Tyreek Parker has two shiny new additions to his medal collection.
The Riverhead High School senior has won some nice medals before, but the two newest additions wrapped around his neck Saturday at the New York State Indoor Track and Field Championships may be the most impressive yet.
“The medals are gorgeous,” Riverhead coach Sal Loverde said admiringly as he took a closer look at them. “Just look at those. That’s something you’ll have forever and ever.”
Parker, running in Lane 8, earned the medals for coming in sixth place in public schools and eighth in the Federation in the 55-meter hurdles at Ocean Breeze Athletic Complex. His time was 7.84 seconds.
South Shore senior Brandon Smith was first in 7.37.
After receiving his medals on the podium, Parker was aglow. “They’re beautiful,” he said.
Loverde remarked, “I never met a runner who didn’t like medals.”
Those medals helped brighten up the day for Parker, who wasn’t exactly enthralled with his times (he was clocked in 7.81 in the preliminaries, just fast enough to earn him a place in the eight-person final).
Asked what he thought of his performance, Parker replied: “Out of 10, I’ll give it maybe a five because I could have done better. I’m not happy with it, but I’m happy that I’m All-State.”
At the same time, Parker recognized the caliber of competition he was facing in his first state indoor meet. That included Mount Sinai senior Justin Wei, who Parker narrowly edged by 0.01 seconds to take first place in the Long Island Elite Indoor Meet seven days earlier at St. Anthony’s High School. Wei was fifth in the state final in 7.75. Another Long Islander, Farmingdale senior Amir Cambridge, finished one place ahead of Parker in 7.79.
“I knew all the guys next to me are good, straight out good, so I just had to focus on getting over the hurdles and not hitting them,” Parker said. “There’s more to the story because they’re fast and skilled.”
Loverde said, “They had some great talent here today.”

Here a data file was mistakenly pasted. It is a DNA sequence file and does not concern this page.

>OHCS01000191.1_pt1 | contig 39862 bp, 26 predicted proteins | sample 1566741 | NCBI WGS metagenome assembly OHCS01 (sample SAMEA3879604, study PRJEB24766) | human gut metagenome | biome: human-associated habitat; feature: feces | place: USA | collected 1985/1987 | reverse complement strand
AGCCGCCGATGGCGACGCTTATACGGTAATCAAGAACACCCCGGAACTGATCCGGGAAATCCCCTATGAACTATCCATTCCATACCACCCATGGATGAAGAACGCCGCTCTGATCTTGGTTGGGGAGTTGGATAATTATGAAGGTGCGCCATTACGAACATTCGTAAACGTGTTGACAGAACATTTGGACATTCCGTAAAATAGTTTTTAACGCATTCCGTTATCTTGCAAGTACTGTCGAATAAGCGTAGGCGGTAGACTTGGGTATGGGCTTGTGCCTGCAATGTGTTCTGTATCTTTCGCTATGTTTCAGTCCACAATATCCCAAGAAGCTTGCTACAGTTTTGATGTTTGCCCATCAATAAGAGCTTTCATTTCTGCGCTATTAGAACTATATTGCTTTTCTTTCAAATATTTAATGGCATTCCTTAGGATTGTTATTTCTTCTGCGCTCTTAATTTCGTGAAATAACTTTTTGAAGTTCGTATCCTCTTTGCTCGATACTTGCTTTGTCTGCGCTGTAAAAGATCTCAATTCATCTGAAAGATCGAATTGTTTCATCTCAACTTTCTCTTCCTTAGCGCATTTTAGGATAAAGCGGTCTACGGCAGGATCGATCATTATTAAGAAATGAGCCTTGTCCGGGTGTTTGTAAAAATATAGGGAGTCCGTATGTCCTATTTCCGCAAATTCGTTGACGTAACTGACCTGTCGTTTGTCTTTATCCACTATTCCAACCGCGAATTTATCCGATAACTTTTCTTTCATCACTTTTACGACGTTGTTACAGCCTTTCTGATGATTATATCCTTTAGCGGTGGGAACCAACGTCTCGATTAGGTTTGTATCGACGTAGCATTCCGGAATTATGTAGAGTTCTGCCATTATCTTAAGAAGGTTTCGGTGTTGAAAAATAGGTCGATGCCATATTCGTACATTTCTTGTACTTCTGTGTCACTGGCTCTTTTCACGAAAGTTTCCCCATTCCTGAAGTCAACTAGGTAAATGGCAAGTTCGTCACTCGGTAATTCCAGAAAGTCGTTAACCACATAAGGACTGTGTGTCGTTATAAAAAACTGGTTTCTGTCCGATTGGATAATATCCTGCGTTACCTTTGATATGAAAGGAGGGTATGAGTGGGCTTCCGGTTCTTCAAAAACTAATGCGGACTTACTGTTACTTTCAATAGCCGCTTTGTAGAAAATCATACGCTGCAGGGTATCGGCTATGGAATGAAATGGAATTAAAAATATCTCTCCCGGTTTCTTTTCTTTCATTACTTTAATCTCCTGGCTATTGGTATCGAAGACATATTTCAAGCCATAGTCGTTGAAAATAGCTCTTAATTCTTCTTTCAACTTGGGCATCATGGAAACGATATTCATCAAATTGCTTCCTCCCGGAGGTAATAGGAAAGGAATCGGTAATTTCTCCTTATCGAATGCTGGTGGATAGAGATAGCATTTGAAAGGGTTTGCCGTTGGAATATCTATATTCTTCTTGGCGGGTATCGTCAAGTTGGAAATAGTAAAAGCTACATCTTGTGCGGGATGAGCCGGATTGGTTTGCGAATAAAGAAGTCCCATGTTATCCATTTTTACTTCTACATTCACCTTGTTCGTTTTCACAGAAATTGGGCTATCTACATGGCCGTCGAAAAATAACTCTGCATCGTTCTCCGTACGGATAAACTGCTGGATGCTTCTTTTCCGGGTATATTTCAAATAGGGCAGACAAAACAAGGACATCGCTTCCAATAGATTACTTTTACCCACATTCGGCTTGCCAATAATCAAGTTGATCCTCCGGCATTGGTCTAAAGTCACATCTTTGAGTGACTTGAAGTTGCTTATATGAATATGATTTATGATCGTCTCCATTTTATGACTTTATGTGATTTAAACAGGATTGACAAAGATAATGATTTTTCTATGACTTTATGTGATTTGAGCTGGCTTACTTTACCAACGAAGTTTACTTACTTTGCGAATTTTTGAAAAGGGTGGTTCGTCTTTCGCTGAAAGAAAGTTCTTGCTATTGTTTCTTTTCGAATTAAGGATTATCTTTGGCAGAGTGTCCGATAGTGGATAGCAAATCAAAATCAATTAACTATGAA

Loverde said he saw the disappointment etched on Parker’s face when his eighth-place finish in the race was posted on the large scoreboard. After Parker received his two medals, though, Loverde also noticed a change in Parker’s demeanor.
“You can see [the change] from the disappointment to the elation was great,” Loverde said. “You’re top eight in the state. I mean, there’s nothing to be disappointed about. Nothing.”
Riverhead assistant coach Steve Gevinski, who works with the team’s hurdlers, liked what he saw from his star pupil.
“Sixth in the public schools in New York State, that’s phenomenal,” Gevinski said. He added: “In a race like this, in the 55 meters, when you’re going against the best kids in the state, everything has to be perfect for 55 meters. I’m just really extremely proud of how well he did.”
Parker was a reluctant hurdler when he joined the team three years ago, seeing himself as a pure sprinter. But his coaches saw the hurdler in him waiting to come out.
“First of all, you have to just be born a certain way,” Loverde said. “You know, you have to have that gifted speed. We could make you technically more sound as a sprinter/hurdler, but you got to have speed, and he was born with that gift. Also, he works. He’s been working very diligently on the hurdles, and he fought us in the beginning when we first made him do it. He was [like], ‘I don’t want to do this, Coach.’ And now look at him. He went from becoming just a natural athlete to a student of the event.”
Parker said he felt nerves in the meet. “Just pulling up and getting out of the bus was nerve-racking,” he said.
Parker will close out his indoor season in the New Balance Nationals Indoor, which will be held Friday through Sunday at The Armory in Manhattan. It will be another opportunity for him to pick up another medal.
“He did a great job, just to have this experience,” Loverde said. “You put it on your college résumé and twenty years from now, when you’re still looking at those medals, you say, ‘Remember these?’ They’ll be the ones that sit on the top of the heap.”